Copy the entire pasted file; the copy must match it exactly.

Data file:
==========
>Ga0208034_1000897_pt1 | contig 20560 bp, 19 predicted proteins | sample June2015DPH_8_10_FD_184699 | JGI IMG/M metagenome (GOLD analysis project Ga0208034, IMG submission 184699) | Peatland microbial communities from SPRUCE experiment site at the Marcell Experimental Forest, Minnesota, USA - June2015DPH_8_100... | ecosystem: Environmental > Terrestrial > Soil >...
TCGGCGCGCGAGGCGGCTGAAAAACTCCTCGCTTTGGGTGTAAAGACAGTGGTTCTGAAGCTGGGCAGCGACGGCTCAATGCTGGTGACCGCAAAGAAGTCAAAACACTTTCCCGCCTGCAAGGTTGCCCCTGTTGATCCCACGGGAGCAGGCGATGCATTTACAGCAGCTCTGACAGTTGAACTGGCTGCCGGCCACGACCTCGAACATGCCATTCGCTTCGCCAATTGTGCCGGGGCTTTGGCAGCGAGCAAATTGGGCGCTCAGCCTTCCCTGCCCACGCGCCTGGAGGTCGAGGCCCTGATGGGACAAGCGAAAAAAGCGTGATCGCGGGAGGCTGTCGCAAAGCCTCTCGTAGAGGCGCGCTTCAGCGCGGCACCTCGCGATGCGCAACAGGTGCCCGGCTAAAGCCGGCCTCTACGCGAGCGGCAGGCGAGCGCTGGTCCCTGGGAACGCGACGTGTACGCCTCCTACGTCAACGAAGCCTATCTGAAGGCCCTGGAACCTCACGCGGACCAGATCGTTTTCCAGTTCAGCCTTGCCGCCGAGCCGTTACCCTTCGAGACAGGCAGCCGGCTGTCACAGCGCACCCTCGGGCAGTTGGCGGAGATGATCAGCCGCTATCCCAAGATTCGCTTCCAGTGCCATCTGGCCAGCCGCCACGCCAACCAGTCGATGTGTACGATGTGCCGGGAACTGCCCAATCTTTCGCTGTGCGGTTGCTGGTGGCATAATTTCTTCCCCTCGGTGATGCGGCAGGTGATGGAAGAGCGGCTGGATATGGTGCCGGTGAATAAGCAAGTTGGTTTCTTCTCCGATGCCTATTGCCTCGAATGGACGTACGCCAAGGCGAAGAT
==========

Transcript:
>Ga0208034_1000897_pt1 | contig 20560 bp, 19 predicted proteins | sample June2015DPH_8_10_FD_184699 | JGI IMG/M metagenome (GOLD analysis project Ga0208034, IMG submission 184699) | Peatland microbial communities from SPRUCE experiment site at the Marcell Experimental Forest, Minnesota, USA - June2015DPH_8_100... | ecosystem: Environmental > Terrestrial > Soil >...
TCGGCGCGCGAGGCGGCTGAAAAACTCCTCGCTTTGGGTGTAAAGACAGTGGTTCTGAAGCTGGGCAGCGACGGCTCAATGCTGGTGACCGCAAAGAAGTCAAAACACTTTCCCGCCTGCAAGGTTGCCCCTGTTGATCCCACGGGAGCAGGCGATGCATTTACAGCAGCTCTGACAGTTGAACTGGCTGCCGGCCACGACCTCGAACATGCCATTCGCTTCGCCAATTGTGCCGGGGCTTTGGCAGCGAGCAAATTGGGCGCTCAGCCTTCCCTGCCCACGCGCCTGGAGGTCGAGGCCCTGATGGGACAAGCGAAAAAAGCGTGATCGCGGGAGGCTGTCGCAAAGCCTCTCGTAGAGGCGCGCTTCAGCGCGGCACCTCGCGATGCGCAACAGGTGCCCGGCTAAAGCCGGCCTCTACGCGAGCGGCAGGCGAGCGCTGGTCCCTGGGAACGCGACGTGTACGCCTCCTACGTCAACGAAGCCTATCTGAAGGCCCTGGAACCTCACGCGGACCAGATCGTTTTCCAGTTCAGCCTTGCCGCCGAGCCGTTACCCTTCGAGACAGGCAGCCGGCTGTCACAGCGCACCCTCGGGCAGTTGGCGGAGATGATCAGCCGCTATCCCAAGATTCGCTTCCAGTGCCATCTGGCCAGCCGCCACGCCAACCAGTCGATGTGTACGATGTGCCGGGAACTGCCCAATCTTTCGCTGTGCGGTTGCTGGTGGCATAATTTCTTCCCCTCGGTGATGCGGCAGGTGATGGAAGAGCGGCTGGATATGGTGCCGGTGAATAAGCAAGTTGGTTTCTTCTCCGATGCCTATTGCCTCGAATGGACGTACGCCAAGGCGAAGAT